Rules for conversation


To Gert’s shame, she has committed many of these errors of etiquette.  Her particular faults are highlighted in bold.  Are you blameless?

Be careful always to speak in a distinct, clear voice; at the same time avoid talking too loudly, there is a happy medium between mumbling and screaming. Strive to attain it.

Overlook the deficiencies of others when conversing with them, as they may be the results of ignorance, and impossible to correct. Never pain another person by correcting, before others, a word or phrase mispronounced or ungrammatically constructed. If your intimacy will allow it, speak of the fault upon another occasion, kindly and privately, or let it pass. Do not be continually watching for faults, that you may display your own superior wisdom in correcting them ….

In conversing with professional gentlemen, never question them upon matters connected with their employment. An author may communicate, voluntarily, information interesting to you, upon the subject of his works, but any questions from you would be extremely rude. If you meet a physician who is attending a friend, you may enquire for their progress, but do not expect him to give you a detailed account of the disease and his manner of treating it. The same rule applies to questioning lawyers about their clients, artists on their paintings, merchants or mechanics of their several branches of business. Professional or business men, when with ladies, generally wish for miscellaneous subjects of conversation, and, as their visits are for recreation, they will feel excessively annoyed if obliged to “talk shop.” Still, many men can converse on no other subject than their every day employment. In this case listen politely, and show your interest. You will probably gain useful information in such conversation.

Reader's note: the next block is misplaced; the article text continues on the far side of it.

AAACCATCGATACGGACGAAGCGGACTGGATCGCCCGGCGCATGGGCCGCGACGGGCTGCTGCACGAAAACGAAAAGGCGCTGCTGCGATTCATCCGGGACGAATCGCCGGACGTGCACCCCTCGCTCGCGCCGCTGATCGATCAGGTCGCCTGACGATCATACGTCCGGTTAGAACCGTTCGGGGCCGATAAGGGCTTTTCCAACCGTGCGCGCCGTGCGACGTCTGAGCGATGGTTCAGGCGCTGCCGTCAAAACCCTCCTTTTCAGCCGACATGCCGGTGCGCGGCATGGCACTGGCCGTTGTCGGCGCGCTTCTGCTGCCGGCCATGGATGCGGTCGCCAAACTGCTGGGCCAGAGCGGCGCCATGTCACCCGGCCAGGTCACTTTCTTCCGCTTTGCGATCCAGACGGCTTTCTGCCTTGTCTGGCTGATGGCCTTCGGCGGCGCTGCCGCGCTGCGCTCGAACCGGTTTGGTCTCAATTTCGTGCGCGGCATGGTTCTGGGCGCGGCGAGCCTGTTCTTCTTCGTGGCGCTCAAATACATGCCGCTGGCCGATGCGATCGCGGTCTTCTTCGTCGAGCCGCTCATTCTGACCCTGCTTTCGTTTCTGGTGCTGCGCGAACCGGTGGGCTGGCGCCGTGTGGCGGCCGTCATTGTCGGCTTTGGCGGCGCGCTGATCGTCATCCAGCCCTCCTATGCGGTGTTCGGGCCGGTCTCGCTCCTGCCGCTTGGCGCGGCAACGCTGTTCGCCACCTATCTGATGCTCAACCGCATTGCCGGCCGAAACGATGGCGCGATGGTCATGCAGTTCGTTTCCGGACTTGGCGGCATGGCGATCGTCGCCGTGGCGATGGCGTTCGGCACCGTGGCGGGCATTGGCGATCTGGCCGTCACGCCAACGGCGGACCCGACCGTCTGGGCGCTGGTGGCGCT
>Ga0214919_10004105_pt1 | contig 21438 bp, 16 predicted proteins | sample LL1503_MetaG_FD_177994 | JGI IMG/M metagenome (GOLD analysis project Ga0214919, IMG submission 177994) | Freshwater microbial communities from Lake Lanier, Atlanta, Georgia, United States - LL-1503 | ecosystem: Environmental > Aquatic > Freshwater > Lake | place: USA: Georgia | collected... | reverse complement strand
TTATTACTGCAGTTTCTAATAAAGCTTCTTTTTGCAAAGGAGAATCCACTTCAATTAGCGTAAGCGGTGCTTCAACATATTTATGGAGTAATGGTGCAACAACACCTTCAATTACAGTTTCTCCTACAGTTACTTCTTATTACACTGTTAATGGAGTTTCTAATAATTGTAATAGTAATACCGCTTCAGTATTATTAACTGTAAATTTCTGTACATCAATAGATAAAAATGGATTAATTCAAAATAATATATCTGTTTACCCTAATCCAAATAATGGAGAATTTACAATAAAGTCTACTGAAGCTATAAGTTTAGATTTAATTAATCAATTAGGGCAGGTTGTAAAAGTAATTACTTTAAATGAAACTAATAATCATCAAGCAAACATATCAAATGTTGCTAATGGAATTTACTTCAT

The Ladies’ Book Of Etiquette and Manual of Politeness

by Florence Hartley, 1872

13 thoughts on “Rules for conversation

  1. I like that Florence Hartley include authors and painters in her list of professional men. Seems that at times they were not considered part of polite society? And what did one say to women authors of the time?

    Thanks, Gert.

  2. I shall constrain myself from asking questions about how you go about writing this blog, for that would be unfathomably rude, like asking a lady her age. Instead I shall politely listen to (or in this case read) what your kind selves recount, murmur (or in this case text) polite nothings or faint expressions of interest. In effect express nothing (in speech, or in this case writing) that would imply any criticism of the views expounded here. Because that would be unpardonable. And make both parties unduly uncomfortable. And that would not be my intention.

  3. I was once given a book of etiquette by someone very close to one of the Gerts. I learnt that I should be peeling grapes.

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